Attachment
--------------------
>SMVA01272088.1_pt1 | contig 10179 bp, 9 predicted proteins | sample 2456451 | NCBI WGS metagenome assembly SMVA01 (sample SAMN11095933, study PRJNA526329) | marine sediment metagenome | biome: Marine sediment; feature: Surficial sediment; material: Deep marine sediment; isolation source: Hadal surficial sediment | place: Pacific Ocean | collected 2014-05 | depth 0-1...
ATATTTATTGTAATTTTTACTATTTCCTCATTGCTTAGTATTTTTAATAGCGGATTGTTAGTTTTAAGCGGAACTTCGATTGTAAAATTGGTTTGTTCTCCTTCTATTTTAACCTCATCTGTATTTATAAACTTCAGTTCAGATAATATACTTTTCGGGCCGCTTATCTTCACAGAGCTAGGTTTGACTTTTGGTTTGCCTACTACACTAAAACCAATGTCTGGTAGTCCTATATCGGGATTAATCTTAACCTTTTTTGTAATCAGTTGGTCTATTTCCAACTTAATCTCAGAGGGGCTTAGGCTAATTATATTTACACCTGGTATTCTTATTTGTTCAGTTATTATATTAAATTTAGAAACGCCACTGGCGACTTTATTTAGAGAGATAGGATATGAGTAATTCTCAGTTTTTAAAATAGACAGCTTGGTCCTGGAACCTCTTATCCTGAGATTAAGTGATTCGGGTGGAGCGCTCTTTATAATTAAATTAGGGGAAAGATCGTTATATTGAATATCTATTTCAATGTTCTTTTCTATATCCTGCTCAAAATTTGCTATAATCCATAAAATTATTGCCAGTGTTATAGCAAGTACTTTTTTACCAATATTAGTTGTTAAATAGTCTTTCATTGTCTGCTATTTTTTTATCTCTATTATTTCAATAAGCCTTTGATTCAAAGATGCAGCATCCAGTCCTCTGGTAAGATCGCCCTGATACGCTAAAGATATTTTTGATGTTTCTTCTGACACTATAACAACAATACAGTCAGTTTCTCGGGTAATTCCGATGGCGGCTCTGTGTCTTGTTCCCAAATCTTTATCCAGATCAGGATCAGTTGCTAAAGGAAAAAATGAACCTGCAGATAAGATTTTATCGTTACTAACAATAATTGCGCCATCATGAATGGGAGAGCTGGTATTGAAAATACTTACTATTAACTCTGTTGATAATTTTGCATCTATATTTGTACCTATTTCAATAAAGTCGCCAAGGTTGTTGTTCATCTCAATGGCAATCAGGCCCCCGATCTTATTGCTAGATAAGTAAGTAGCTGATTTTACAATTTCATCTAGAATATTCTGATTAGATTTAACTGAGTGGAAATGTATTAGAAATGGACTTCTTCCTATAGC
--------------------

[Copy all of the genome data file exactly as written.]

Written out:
>SMVA01272088.1_pt1 | contig 10179 bp, 9 predicted proteins | sample 2456451 | NCBI WGS metagenome assembly SMVA01 (sample SAMN11095933, study PRJNA526329) | marine sediment metagenome | biome: Marine sediment; feature: Surficial sediment; material: Deep marine sediment; isolation source: Hadal surficial sediment | place: Pacific Ocean | collected 2014-05 | depth 0-1...
ATATTTATTGTAATTTTTACTATTTCCTCATTGCTTAGTATTTTTAATAGCGGATTGTTAGTTTTAAGCGGAACTTCGATTGTAAAATTGGTTTGTTCTCCTTCTATTTTAACCTCATCTGTATTTATAAACTTCAGTTCAGATAATATACTTTTCGGGCCGCTTATCTTCACAGAGCTAGGTTTGACTTTTGGTTTGCCTACTACACTAAAACCAATGTCTGGTAGTCCTATATCGGGATTAATCTTAACCTTTTTTGTAATCAGTTGGTCTATTTCCAACTTAATCTCAGAGGGGCTTAGGCTAATTATATTTACACCTGGTATTCTTATTTGTTCAGTTATTATATTAAATTTAGAAACGCCACTGGCGACTTTATTTAGAGAGATAGGATATGAGTAATTCTCAGTTTTTAAAATAGACAGCTTGGTCCTGGAACCTCTTATCCTGAGATTAAGTGATTCGGGTGGAGCGCTCTTTATAATTAAATTAGGGGAAAGATCGTTATATTGAATATCTATTTCAATGTTCTTTTCTATATCCTGCTCAAAATTTGCTATAATCCATAAAATTATTGCCAGTGTTATAGCAAGTACTTTTTTACCAATATTAGTTGTTAAATAGTCTTTCATTGTCTGCTATTTTTTTATCTCTATTATTTCAATAAGCCTTTGATTCAAAGATGCAGCATCCAGTCCTCTGGTAAGATCGCCCTGATACGCTAAAGATATTTTTGATGTTTCTTCTGACACTATAACAACAATACAGTCAGTTTCTCGGGTAATTCCGATGGCGGCTCTGTGTCTTGTTCCCAAATCTTTATCCAGATCAGGATCAGTTGCTAAAGGAAAAAATGAACCTGCAGATAAGATTTTATCGTTACTAACAATAATTGCGCCATCATGAATGGGAGAGCTGGTATTGAAAATACTTACTATTAACTCTGTTGATAATTTTGCATCTATATTTGTACCTATTTCAATAAAGTCGCCAAGGTTGTTGTTCATCTCAATGGCAATCAGGCCCCCGATCTTATTGCTAGATAAGTAAGTAGCTGATTTTACAATTTCATCTAGAATATTCTGATTAGATTTAACTGAGTGGAAATGTATTAGAAATGGACTTCTTCCTATAGC